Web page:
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16 - Part 3 Filter systems - The Jaubert system

Sabine betrieb es mit Algen

Read here how this Jaubert filter system works and what you should bear in mind.

Filter systems: The Jaubert system

The so-called Jaubert system was developed by Prof. Jean Jaubert and therefore bears his name.

Prof. Jean Jaubert is a marine biologist and works at the University of Nice and the Oceanographic Museum of Monaco. Here in Germany, this system is still quite rare, but it is finding more and more friends as it becomes better known. The aquariums in the Oceanographic Museum of Nice are operated according to the Jaubert system. This is an inexpensive and very simple nitrate reduction system that is also natural.

The principle of the Jaubert system is very simple.

The actual Jaubert system is a high layer of substrate, preferably not less than 10 cm. As we all know from aquaristics, the important denitrification takes place in an oxygen-poor zone. The high substrate of over 8 centimetres provides this anaerobic zone. If you have been reading carefully, you will already notice a similarity to the Deep Sand Bed (DSB)......

Under the thick layer of coral rubble, preferably 3 - 5 mm thick, we believe it is essential to install bottom plates, because this is the only way to achieve diffusion. The bottom plates should be about 2 to 3 cm high in order to have a certain free zone under the thick layer of coral rubble. This is called the plenum. In this bottom-free zone is oxygen-poor water, in the middle in the coral rubble layer is the anaerobic zone, üabove the coral rubble layer then the oxygen-rich zone.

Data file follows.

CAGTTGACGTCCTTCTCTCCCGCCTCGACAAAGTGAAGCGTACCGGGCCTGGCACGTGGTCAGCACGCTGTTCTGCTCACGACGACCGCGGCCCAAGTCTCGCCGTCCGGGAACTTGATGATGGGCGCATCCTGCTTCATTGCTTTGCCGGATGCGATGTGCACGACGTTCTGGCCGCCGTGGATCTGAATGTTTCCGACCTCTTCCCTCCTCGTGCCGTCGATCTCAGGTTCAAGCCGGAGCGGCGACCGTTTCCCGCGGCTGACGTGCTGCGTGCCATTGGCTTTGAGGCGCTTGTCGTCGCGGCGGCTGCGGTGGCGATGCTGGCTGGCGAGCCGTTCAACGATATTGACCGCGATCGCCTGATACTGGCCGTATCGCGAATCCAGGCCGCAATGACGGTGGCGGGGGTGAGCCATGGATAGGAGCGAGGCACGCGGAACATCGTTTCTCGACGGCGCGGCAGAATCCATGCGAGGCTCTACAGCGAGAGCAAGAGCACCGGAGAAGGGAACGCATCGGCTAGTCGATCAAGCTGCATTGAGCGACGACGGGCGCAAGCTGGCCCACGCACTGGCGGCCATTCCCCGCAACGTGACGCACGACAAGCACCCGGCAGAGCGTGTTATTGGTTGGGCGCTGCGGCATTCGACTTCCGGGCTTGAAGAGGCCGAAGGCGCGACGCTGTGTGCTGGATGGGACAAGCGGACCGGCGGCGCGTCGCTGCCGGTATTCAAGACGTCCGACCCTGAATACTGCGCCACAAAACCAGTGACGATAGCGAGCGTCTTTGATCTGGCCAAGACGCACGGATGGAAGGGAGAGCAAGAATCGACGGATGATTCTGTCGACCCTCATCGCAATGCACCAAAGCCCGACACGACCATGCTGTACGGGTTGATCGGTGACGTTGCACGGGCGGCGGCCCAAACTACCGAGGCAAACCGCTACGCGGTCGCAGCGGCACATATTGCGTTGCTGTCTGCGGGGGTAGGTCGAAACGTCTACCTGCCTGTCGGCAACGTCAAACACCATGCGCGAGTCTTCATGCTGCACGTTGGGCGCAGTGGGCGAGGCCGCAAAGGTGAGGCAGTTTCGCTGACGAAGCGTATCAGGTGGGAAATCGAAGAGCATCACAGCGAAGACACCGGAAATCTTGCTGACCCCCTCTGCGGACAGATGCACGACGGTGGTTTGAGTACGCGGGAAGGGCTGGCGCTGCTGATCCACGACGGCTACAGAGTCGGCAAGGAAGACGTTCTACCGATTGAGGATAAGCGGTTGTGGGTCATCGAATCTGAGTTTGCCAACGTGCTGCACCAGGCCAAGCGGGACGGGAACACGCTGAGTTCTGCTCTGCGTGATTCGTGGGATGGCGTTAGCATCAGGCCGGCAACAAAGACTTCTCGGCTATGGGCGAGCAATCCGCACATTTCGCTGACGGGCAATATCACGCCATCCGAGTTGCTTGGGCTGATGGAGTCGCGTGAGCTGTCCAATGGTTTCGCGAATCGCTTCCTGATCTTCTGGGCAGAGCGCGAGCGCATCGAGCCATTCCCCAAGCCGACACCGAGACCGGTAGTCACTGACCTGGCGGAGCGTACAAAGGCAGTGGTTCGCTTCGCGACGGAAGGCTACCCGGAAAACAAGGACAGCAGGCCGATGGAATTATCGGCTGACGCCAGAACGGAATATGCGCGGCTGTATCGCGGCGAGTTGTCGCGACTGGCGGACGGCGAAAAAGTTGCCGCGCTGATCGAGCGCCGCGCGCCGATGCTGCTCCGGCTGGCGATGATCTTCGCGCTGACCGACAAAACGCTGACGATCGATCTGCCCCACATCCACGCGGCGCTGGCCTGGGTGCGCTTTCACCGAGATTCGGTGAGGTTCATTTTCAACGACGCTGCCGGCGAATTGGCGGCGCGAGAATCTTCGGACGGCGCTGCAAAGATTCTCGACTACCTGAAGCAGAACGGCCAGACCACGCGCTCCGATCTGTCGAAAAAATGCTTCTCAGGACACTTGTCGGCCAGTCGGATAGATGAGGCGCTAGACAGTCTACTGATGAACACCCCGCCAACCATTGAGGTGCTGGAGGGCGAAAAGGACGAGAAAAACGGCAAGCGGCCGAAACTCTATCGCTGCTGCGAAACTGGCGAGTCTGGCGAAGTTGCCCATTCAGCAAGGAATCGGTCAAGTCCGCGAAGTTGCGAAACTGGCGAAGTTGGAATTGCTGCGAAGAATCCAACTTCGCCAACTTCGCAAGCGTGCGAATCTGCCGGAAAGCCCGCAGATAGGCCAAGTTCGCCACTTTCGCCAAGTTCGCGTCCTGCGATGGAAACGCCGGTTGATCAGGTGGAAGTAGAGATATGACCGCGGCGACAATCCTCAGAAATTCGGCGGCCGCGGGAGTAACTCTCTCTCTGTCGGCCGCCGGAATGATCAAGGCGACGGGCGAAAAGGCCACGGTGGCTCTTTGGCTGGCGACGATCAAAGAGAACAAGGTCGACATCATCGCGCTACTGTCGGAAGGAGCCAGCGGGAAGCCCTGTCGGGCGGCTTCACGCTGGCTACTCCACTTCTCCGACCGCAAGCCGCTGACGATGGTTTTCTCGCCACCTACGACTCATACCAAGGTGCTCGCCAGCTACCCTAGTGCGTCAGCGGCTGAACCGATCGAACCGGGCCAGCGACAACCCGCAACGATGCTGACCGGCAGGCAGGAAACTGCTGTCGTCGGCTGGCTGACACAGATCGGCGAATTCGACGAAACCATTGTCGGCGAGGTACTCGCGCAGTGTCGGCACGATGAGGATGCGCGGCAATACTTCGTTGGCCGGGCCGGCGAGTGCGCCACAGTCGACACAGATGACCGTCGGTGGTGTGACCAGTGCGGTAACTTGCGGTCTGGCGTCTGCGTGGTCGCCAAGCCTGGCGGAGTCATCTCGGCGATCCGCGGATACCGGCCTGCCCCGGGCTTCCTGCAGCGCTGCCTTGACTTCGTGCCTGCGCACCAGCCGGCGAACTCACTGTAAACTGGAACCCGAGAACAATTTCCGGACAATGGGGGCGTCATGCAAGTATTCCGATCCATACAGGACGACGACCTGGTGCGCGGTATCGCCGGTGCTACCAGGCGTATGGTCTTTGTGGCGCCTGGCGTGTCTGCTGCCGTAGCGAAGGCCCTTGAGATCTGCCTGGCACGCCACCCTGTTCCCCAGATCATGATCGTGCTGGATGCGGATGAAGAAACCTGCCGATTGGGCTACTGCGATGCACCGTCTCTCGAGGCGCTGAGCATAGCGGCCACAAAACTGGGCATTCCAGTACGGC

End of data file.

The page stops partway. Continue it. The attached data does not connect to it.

Setting up the Jaubert system and pictures of the plenum

Without the plates, (i.e. the plenum) and exclusively coral rubble, the effectiveness is by far not as high as with bottom plates. Without the plenum, sulphur sulphide also forms much more easily. However, this would be highly toxic for the fish and can be harmful even in small doses.



Bodengrund mind. 8 cm

Sabine betrieb es mit Algen

So take the bottom plates and make sure that the slits are small enough so that no substrate trickles through. The aquarium floor under the base plates must be free. Put a thick layer of coral rubble on top, 10 cm would be sufficient. In the event of a case, you could work with a net to prevent coral rubble from coming through the plenum onto the bottom. It is also advisable to place a net in the bottom layer itself to prevent the fish in the tank from starting to burrow in the bottom. Just think of well diggers and other burrowing animals. This is one of the things that should be taken care of. It is important to avoid digging in the ground at all costs. This net can be placed in the middle of the coral quarry, at about 5 cm.

The setup is illustrated by a report, backed up with photos of the setup, by Sabine Mülder, which you can find here: